In-Depth: This Pièce Unique Vacheron Is Proof That Sometimes, They Do Make ‘Em Like They Used To
Made with century-old components and hundred-year old skills, the 1921 Pièce Unique is a time capsule of a timepiece.
A lot of the time, when people look at a nice watch, the words “hand made” or “hand finished” come up. But the amount of actual manual work that goes into most modern watches is deliberately kept to a minimum.
There are two reasons for this. First of all, hand assembly and hand finishing are both slower than partially or fully automated manufacturing processes, and when you’re making tens or hundreds of thousands of watches a year, they’re simply impractical.
The second reason is that they are generally less precise, and less likely to produce reliable watches, than automation. This isn’t to say that there isn’t some hand work involved – setting watch hands is often done manually or semi-manually, and there are other assembly processes, even in very large series production, that are done by humans, not robots. But for practical reasons, the watch industry has, in fact, moved as quickly away from making things by hand as possible. The enormous American watch factories run by companies like Waltham and Elgin, which produced watches by the millions, were by the late 19th century, miracles of industrialization, not craft, and European makers followed suit as quickly as they could.
Which is why Vacheron Constantin’s new unique piece is so remarkable. The Pièce Unique 1921 is an exact replica of the watch created in 1921, which was the inspiration for several models in the Historiques collection, known collectively as the American 1921 watches.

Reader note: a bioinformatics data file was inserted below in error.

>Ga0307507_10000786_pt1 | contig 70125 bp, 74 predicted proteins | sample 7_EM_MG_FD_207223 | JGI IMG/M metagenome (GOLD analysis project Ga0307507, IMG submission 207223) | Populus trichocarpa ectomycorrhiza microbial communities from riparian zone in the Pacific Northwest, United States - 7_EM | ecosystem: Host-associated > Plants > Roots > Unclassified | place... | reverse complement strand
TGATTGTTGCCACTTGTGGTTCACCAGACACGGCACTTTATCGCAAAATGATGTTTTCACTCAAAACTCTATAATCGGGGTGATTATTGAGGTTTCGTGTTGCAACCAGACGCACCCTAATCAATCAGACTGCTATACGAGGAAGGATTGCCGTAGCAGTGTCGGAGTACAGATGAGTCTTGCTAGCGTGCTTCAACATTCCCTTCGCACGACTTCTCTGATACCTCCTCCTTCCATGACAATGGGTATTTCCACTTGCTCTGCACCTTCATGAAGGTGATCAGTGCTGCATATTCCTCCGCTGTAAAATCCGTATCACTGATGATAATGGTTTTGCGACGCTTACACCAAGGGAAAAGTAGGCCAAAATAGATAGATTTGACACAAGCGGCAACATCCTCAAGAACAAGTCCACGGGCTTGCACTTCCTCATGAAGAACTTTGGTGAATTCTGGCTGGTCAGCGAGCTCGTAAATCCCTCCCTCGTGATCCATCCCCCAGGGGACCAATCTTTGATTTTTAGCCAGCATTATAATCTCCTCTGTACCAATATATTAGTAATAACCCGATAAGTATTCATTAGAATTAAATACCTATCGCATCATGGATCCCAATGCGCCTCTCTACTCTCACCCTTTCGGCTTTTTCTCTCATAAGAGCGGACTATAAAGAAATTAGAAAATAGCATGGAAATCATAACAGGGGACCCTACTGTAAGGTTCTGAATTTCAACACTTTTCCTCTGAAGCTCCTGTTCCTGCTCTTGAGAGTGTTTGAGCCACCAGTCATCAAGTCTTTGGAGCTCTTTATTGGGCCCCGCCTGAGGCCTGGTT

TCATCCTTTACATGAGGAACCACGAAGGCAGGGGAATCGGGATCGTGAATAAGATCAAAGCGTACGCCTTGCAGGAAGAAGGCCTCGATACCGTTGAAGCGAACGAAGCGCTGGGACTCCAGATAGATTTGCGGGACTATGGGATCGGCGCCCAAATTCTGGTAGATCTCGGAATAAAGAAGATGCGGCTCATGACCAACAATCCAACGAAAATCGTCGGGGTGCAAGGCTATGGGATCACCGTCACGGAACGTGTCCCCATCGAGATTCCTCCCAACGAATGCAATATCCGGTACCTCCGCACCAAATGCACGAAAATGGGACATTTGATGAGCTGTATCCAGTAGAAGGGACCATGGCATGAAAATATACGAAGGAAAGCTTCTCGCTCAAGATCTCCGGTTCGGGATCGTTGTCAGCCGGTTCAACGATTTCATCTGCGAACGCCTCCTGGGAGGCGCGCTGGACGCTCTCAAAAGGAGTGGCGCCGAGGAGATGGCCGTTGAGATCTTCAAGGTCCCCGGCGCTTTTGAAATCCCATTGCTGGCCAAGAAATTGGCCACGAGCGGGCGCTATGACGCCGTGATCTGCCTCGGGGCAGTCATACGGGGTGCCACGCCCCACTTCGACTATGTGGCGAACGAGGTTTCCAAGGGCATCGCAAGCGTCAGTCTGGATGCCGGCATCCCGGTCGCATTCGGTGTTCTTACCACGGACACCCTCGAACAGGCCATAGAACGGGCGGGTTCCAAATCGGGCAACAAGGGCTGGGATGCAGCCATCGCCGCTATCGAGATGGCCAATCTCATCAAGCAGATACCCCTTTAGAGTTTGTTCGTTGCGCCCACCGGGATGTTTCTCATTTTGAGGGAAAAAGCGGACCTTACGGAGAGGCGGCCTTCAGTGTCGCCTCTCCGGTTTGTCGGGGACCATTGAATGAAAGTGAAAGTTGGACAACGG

The modern versions, like virtually all luxury watches, are made using a combination of automated processes (mainplates and bridges, for instance, are cut using computer-controlled CNC machines) and hand finishing and adjustment. The Pièce Unique 1921, however, was made almost entirely by using manual techniques from the 1920s and earlier – and, moreover, with components which as much as possible came from the enormous cache of new old stock parts in Vacheron’s archives. This includes all the mobile parts of the movement (gears and pinions, as well as the balance and escapement) as well as the blued steel hands. The watch taken as a model for the Pièce Unique was made in 1921 and sold in 1928 to the Rev. S. Parks Cadman, a famous American liberal Protestant minister, who pioneered the use of radio as a way of spreading the Gospel. Cadman was at the forefront of advances in communication, and the wristwatch he bought from Vacheron Constantin on April 18, 1928, shows that his taste for innovation extended to wristwatches as well.
Cadman’s watch was and is a dare-to-be-different design. The cushion-shaped case wasn’t so out of the ordinary for the time – after the First World War ended, many watchmakers experimented with non-round case shapes. And especially before the Great Depression sobered things up globally, there was a tremendous outpouring of inventiveness in case and dial design, influenced by both the Art Nouveau and Art Deco movements. However, the Cadman watch was very unusual in having the winding and setting crown located, not at the 3:00 position on the case, but instead at 11:00. The dial was also rotated counterclockwise from its normal position, with the numeral 12 directly under the crown.
While the watches based on the original Cadman watch are all called American 1921, there is actually one earlier version of this design in Vacheron’s archives, which was completed in 1919. That model has a dial with radium-painted Arabics, and instead of having the crown to the left, it’s located at the upper right, with the dial rotated to the right as well.